Vertical Studio Model Fosters Collaboration between Landscape Architecture Students

'The value of incorporating the vertical studio is that constant reminder to students that what they’ve learned in the previous class isn’t forgotten, it’s added'

Students working on white board

Landscape Architecture students learn in an environment that mimics professional design firms. (Jason Sheldon/UConn Photo)

Professors in the landscape architecture program in the College of Agriculture, Health and Natural Resources (CAHNR) have implemented a teaching model that emphasizes collaboration between students.   

This initiative is spearheaded by Assistant Professors Mariana Fragomeni and Julia Smachylo in the Department of Plant Science and Landscape Architecture.  

The approach, called a vertical teaching model, is not new to the world of architecture, but it had not been implemented in UConn’s program before.  

While a traditional approach to studio education has cohorts working on separate projects, a vertical studio model enables collaboration between students at various stages in their educational career to work side by side. This mimics the environment of professional designers who work across disciplines and experience levels where they can help and learn from one another.  

“I think the value of incorporating the vertical studio is that constant reminder to students that what they’ve learned in the previous class isn’t forgotten, it’s added,” Fragomeni says.  

While there are many benefits to the traditional vertical studio model, it poses challenges as well. It relies heavily on upperclassmen having developed the skills they need to teach the undergraduates and doesn’t work well for all learning styles.  

“From a pedagogical standpoint, there’s a lot of pros and cons to teaching the vertical studio,” Fragomeni says.   

To get the best of both worlds, Fragomeni and Smachylo devised a hybrid model. In their version of the vertical teaching model, upper- and underclassmen work on the same project but on different stages of it. Smachylo’s studio for sophomores collaborates with Fragomeni’s junior-class studio on service-learning projects. They first implemented this model in the spring 2023 semester. 

In Smachylo’s studio, the underclassmen meet with the client and complete a site analysis, the first step of any landscape architectural project. They assess the physical, biological, and cultural elements of the site using UConn facilities such as the soil testing laboratory and the plant diagnostics lab. This takes full advantage of their colleagues in UConn’s plant science program and UConn Extension, unique aspects that aren’t always available at other universities.   

The sophomores then present their findings to the juniors who take up the baton and develop a proposal to share with the client.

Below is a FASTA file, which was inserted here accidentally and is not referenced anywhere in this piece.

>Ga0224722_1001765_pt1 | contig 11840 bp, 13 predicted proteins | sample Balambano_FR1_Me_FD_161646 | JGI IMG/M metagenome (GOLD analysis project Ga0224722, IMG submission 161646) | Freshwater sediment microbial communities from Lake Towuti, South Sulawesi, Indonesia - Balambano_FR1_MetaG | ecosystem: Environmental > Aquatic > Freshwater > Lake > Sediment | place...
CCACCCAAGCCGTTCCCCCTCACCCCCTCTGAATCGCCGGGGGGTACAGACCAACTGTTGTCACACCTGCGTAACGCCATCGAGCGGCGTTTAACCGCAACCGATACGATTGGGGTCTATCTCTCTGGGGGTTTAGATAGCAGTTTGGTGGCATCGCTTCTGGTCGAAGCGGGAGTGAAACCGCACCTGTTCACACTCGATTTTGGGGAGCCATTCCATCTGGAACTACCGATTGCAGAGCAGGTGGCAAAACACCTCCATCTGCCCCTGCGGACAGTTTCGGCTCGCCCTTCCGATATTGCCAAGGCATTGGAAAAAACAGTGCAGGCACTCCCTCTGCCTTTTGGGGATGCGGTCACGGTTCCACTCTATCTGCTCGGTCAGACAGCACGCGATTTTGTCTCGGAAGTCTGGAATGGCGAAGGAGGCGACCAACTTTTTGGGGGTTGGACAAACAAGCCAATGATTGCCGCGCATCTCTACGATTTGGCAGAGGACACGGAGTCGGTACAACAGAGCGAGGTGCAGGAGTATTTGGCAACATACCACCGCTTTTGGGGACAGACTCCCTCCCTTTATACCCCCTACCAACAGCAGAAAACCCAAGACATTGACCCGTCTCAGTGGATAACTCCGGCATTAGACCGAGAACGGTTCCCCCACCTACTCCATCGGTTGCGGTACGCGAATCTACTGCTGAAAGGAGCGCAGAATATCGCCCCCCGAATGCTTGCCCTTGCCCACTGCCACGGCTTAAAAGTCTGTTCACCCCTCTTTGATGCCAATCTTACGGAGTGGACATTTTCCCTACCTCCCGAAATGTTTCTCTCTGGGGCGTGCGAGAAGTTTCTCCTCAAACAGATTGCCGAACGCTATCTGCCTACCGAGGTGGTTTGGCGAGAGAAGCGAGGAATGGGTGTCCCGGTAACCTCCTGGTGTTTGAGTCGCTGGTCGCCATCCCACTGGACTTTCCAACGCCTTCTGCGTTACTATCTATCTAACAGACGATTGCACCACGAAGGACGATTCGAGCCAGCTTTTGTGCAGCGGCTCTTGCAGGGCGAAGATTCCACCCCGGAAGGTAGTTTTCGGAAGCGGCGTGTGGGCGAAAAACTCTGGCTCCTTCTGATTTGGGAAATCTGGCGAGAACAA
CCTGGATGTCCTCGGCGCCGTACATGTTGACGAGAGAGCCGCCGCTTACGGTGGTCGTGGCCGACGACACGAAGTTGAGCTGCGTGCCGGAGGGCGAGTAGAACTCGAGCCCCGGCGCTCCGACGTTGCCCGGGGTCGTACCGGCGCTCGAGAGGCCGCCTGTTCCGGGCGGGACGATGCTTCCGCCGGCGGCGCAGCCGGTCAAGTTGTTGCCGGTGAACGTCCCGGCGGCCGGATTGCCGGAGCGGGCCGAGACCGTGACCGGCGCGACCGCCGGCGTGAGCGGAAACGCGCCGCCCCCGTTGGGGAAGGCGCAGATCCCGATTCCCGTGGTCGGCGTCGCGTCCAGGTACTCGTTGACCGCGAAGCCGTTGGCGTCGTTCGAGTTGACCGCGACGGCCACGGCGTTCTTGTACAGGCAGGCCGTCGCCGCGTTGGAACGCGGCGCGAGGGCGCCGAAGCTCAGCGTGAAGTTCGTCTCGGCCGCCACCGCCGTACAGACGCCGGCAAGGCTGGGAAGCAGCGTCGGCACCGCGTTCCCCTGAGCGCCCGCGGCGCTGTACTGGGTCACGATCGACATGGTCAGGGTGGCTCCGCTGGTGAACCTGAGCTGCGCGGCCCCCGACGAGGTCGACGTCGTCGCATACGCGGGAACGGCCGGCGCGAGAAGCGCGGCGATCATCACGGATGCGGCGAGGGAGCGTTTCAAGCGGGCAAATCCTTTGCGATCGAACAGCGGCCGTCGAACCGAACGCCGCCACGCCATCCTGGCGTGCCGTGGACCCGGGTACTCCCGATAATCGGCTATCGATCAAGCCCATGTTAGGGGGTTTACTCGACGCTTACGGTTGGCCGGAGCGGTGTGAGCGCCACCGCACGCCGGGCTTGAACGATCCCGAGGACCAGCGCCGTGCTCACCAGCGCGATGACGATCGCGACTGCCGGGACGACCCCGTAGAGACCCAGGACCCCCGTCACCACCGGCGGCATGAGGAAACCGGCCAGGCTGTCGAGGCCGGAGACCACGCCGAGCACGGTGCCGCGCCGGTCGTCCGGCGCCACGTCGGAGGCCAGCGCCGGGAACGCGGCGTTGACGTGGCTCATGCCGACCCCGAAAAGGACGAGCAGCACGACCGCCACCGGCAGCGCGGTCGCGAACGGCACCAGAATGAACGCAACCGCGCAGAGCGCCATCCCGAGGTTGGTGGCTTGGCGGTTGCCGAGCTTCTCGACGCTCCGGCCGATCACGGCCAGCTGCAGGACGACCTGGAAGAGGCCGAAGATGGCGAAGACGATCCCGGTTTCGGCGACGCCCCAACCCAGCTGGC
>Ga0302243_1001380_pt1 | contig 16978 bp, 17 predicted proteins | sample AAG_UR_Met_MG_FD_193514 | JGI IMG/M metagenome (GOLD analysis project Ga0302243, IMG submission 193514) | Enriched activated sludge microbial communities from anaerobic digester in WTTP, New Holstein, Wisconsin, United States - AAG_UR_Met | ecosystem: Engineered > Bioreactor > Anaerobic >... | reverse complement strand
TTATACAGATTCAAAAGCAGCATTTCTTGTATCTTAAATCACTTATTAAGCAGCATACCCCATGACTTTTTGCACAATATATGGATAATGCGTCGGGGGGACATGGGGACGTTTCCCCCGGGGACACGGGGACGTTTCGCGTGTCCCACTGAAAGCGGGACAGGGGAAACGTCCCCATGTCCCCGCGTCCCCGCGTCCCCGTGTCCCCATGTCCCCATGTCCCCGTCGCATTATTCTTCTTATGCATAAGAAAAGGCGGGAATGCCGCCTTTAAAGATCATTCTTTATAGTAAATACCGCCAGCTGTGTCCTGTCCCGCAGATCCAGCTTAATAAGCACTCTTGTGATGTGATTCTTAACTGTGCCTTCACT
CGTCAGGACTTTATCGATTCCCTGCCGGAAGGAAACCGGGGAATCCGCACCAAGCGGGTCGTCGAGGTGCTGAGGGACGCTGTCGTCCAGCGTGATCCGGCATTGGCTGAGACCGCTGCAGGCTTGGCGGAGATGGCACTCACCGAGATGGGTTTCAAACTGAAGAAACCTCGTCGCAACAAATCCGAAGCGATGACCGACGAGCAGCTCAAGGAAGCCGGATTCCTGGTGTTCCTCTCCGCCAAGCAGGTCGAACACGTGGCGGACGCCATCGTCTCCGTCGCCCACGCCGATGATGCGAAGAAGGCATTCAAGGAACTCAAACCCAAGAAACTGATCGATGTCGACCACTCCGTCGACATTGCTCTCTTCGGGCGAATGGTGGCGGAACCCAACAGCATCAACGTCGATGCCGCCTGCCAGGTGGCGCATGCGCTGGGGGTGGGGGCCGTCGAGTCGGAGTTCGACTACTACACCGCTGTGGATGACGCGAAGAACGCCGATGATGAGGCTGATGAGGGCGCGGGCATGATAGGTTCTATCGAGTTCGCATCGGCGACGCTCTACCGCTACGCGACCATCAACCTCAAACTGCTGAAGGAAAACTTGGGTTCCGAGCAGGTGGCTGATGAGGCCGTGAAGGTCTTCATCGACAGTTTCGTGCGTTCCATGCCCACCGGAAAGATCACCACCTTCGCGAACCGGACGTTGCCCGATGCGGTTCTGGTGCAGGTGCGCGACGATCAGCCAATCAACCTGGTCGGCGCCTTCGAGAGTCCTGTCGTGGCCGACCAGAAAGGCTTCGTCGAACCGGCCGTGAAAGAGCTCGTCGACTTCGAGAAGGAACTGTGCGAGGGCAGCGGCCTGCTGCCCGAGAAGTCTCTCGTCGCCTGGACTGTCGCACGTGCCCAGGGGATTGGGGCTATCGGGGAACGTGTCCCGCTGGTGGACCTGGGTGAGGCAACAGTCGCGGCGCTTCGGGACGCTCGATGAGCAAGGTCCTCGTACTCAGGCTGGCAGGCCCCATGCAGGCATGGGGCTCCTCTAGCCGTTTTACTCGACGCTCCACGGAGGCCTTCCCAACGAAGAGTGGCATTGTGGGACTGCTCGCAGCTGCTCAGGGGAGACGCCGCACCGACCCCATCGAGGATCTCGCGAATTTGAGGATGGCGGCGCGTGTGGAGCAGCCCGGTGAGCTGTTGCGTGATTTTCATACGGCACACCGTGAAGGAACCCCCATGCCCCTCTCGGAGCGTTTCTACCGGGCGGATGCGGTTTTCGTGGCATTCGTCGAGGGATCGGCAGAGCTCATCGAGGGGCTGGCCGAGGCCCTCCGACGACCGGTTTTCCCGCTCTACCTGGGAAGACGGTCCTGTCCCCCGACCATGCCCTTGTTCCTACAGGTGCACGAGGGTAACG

The two groups spend a week together collaborating. During this stage, the juniors can ask the sophomores questions about their site analysis and brainstorm together.  

“The sophomores start to get a glimpse of how what they’re doing fits in the bigger picture of the design process,” Fragomeni says. “And then for the juniors it’s a reminder of the importance of the site analysis in the conceptualization of their design.” 

The students worked on two projects in fall 2023. The first was developing a plan for the New Horizons neighborhood in Farmington, Connecticut. New Horizons is a non-profit community specifically designed for people with physical disabilities. This partnership also led to a service-learning project for this semester with their sister institution Cherry Brook Health Care Center. 

“It’s a great opportunity for us to immerse our students in a real project,” Fragomeni says.  

In the second project from last year, students worked with the Mansfield Downtown Partnership looking at climate and design in public spaces. Specifically, students were tasked with addressing heat mitigation in downtown Storrs as intense heat is becoming more common and windstorms threaten the natural shade cover provided by trees.  

“The Partnership had some need to understand how that space was being used, and there were some issues with heat and wind,” Smachylo. “They really wanted our students to combine both site analysis and create a proposal for how to address adverse climate conditions.”  

This model also fosters interpersonal connections between students at different academic levels.  

“Informal spaces are really productive spaces,” Smachylo says.  

Smachylo and Fragomeni have given presentations about their experience teaching with this model at national conferences.   

“This way of working is generating excitement in the classroom,” Smachylo says. “I can see connections being made and the development of a design studio culture that was lost during remote teaching during Covid.” 

Fragomeni and Smachylo say they look forward to continuing to adapt their teaching model with each new semester and each new project. The use of the vertical studio approach continues this semester with two additional service-learning projects that address accessibility and historic and agricultural conservation.  

“We are new, and we come with the benefit of that energy. Our profession has vastly changed,” Fragomeni says. “It’s really a timely moment for the program to expand and explore.”  


This work relates to CAHNR’s Strategic Vision area focused on Fostering Sustainable Landscapes at the Urban-Rural Interface. 

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